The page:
Monday, 24 October 2011
I was recently reminded of the brave, bold words of Abraham Lincoln, delivered at the consecration of the National Cemetery at Gettysburg in November, 1863. Then he said that government of the people, by the people, for the people, shall not perish from the earth. It may not be perishing from the earth, but it’s certainly perishing in Europe.
Reflecting on this, I remember reading an insightful opinion piece on the Charlemagne page of The Economist on the mind, the collective mind, of the bureaucrats who run the European Union. I’m being disingenuous because no mention was made of a ‘collective mind’ – a ‘hive mind’ for the Trekkies among you-, that’s my particular spin. Rather the point was made that hard-line Eurosceptics believe that there is a Minotaur at the heart of the Brussels labyrinth plotting a dictatorship, which the author considers to be “cheap demagoguery.”
I certainly consider myself on the hard wing of scepticism when it comes to the whole European project (actually, no; I'm a Dawkins-style atheist), but I have never advanced that particular view. I believe, rather, that the Eurocrats, my preferred term, represent a new senatorial elite, a post-democratic elite; that they are, by this standard, just as much of a danger to democratic self-determination as the advocates of an old-style tyranny. They are the philosopher-kings, the guardians, of Plato’s Republic; the priests, if you prefer, of the sacred flame.
Their outlook, their attitude and, yes, their condescension, is based on the single guiding idea behind the Treaty of Rome and all that followed: nationalism is a ‘bad thing’ and democracy, insofar as it embraces nationalism, is not that desirable when it comes to advancing the interests of the Community as a whole; and the interests of the Community are their interests.
This credo of anti-nationalism carries distinct risks, at best making the Eurocrats push for higher levels of integration than most Europeans - and here I mean real Europeans - are willing to bear; at worst it makes them sound hostile to democracy. They are the philosopher kings after all; they know best. When the French and Dutch voted against the EU constitution in 2005 the view in the labyrinth was that it was nonsense to put such complex proposals to ordinary voters. They don’t hate democracy; they just equate democracy with selfishness and populism.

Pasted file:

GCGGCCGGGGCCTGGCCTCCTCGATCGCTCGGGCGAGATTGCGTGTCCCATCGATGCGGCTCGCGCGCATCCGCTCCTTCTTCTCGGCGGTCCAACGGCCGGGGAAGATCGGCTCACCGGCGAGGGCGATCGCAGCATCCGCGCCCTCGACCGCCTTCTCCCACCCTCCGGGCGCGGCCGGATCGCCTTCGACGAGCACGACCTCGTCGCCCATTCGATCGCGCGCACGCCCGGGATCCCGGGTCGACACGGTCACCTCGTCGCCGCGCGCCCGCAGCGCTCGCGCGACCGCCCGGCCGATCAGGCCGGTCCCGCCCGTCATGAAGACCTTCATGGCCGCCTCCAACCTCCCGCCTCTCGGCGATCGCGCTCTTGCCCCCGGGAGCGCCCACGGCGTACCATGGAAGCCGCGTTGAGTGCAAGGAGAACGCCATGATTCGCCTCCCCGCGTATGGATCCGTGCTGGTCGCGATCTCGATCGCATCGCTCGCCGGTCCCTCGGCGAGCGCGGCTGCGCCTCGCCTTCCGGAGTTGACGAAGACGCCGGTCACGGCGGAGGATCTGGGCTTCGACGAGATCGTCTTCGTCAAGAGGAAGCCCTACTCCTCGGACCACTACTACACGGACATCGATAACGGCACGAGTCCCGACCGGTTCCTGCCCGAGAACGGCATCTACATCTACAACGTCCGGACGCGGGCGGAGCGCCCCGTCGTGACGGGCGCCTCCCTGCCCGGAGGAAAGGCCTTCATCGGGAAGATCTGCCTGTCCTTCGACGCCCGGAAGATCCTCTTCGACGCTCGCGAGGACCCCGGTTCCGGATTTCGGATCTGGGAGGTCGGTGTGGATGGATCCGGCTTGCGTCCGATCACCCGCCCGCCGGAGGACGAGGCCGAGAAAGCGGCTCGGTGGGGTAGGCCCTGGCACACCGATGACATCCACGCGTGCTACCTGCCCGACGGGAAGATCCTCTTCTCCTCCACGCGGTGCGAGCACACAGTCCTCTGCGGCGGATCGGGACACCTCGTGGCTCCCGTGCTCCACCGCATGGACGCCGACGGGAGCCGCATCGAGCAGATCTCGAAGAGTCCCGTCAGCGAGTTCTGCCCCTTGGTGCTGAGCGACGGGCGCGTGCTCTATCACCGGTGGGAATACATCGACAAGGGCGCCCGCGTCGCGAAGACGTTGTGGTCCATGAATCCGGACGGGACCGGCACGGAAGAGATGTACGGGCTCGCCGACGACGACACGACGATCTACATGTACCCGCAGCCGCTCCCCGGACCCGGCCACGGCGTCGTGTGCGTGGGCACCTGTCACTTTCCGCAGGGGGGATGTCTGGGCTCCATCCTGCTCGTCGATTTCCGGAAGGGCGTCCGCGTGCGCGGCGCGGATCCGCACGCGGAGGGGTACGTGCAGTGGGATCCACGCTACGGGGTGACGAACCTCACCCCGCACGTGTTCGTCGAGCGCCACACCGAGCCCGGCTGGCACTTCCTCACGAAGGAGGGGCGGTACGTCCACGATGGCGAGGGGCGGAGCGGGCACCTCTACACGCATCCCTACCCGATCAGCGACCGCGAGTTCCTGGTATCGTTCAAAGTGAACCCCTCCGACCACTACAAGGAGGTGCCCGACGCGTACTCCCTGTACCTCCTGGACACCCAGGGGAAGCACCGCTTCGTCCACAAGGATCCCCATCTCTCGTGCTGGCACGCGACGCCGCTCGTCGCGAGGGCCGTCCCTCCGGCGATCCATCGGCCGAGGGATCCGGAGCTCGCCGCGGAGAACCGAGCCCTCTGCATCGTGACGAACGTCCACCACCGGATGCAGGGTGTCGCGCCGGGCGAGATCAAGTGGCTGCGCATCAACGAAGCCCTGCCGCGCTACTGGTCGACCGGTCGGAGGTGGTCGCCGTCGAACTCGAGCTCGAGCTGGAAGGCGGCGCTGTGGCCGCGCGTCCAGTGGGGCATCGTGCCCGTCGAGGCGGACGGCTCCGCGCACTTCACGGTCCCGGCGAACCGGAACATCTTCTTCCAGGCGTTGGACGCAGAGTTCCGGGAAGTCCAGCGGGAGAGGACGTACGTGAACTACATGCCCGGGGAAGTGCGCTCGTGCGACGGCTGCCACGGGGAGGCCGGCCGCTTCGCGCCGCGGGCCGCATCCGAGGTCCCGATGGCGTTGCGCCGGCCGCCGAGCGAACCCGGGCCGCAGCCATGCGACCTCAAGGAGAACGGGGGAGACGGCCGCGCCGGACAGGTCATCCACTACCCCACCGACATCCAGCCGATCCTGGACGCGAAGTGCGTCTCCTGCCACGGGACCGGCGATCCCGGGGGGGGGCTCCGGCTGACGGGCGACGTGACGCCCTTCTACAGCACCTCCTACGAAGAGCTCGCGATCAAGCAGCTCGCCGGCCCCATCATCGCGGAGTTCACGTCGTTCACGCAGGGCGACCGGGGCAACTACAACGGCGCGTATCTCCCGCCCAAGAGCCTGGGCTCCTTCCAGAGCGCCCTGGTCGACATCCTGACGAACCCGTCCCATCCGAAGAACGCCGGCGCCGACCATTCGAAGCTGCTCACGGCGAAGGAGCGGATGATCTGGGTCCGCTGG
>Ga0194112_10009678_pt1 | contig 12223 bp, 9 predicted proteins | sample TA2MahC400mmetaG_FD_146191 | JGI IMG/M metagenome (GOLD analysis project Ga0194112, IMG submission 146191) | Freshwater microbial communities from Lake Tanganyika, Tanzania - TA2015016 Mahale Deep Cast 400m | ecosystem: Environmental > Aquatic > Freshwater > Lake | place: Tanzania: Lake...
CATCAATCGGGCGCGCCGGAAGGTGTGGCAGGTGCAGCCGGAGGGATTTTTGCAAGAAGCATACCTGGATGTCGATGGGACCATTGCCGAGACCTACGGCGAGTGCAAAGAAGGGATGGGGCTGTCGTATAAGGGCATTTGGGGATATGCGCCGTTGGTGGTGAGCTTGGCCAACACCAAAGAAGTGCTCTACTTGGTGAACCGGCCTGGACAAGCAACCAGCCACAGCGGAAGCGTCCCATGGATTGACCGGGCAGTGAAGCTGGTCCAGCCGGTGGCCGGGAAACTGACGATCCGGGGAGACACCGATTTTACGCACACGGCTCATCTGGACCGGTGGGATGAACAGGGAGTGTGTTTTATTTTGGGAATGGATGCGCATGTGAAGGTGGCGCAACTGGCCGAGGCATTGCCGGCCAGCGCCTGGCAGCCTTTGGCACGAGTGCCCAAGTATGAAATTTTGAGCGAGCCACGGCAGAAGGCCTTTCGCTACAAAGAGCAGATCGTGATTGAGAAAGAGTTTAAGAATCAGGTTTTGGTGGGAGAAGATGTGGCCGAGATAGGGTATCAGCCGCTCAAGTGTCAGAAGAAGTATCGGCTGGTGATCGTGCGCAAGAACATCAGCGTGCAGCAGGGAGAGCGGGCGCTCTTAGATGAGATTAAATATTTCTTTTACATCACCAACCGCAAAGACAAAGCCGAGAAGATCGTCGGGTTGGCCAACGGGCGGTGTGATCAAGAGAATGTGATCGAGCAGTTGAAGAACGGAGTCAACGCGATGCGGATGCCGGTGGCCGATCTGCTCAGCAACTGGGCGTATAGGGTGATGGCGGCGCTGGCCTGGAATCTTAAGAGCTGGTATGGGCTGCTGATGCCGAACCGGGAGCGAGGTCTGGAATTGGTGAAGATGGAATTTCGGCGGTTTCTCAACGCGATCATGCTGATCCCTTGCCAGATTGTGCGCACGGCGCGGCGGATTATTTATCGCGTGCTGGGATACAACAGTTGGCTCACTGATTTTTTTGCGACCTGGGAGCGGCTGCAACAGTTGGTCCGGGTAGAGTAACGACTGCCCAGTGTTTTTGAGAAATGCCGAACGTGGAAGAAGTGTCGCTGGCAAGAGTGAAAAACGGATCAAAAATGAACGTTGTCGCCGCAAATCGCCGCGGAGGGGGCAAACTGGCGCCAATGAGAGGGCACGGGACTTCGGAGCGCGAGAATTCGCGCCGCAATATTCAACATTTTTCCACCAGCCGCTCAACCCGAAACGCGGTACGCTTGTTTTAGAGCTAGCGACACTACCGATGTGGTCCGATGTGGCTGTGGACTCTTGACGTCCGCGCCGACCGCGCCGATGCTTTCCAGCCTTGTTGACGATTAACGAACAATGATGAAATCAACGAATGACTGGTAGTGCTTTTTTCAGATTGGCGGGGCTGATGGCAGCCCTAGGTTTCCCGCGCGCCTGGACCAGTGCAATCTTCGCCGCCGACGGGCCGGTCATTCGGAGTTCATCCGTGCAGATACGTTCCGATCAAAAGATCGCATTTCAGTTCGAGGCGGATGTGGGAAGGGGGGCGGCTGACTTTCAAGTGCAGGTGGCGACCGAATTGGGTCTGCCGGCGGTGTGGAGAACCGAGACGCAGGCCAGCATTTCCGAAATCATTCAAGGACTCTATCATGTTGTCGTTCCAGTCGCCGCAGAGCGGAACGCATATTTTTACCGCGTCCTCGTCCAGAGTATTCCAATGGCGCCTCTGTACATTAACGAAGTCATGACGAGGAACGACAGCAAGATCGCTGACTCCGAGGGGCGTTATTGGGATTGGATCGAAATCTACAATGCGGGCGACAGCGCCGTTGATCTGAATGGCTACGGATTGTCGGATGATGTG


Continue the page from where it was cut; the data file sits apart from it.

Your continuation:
The only effective counterweight to this frightful condescension is a pan-European democratic movement, but nobody believes in that, or if they do they are most awfully self-deluded. As far as the European parliament itself is concerned I find myself partially in agreement with Charlemagne, who wrote;
The European Parliament is the great disappointment of the European project. It is the revenge of the B-team; an assembly lead by posturing second-raters dedicated, in their every waking moment, to grabbing new powers at the expense of national governments…ordinary voters have no idea who represents them in the parliament, or even whether the left or the right dominates there…As a result, the parliament has utterly failed to capture the public’s imagination.
I say partially in agreement because I’m not disappointed at all: the parliament is a joke; it will always be a joke, the biggest sinecure in human history, a retirement home for political mediocrities and clowns. It makes the idea of Europe look ridiculous, the idea that the Continent is more than a collection of nation states. And long may that continue.
That brings me back to the benevolent philosopher kings in Brussels, those people in the high castle who know what is good for us, who will deliver what is good for us, whether we like it or not. And what is not good for us is government of the people, for the people, by the people.
For God's sake let's do the sane thing and get out. I'm utterly tired of my country being held hostage to German history, this endless blue crucifixion. And on that hangs another tale entire. :-)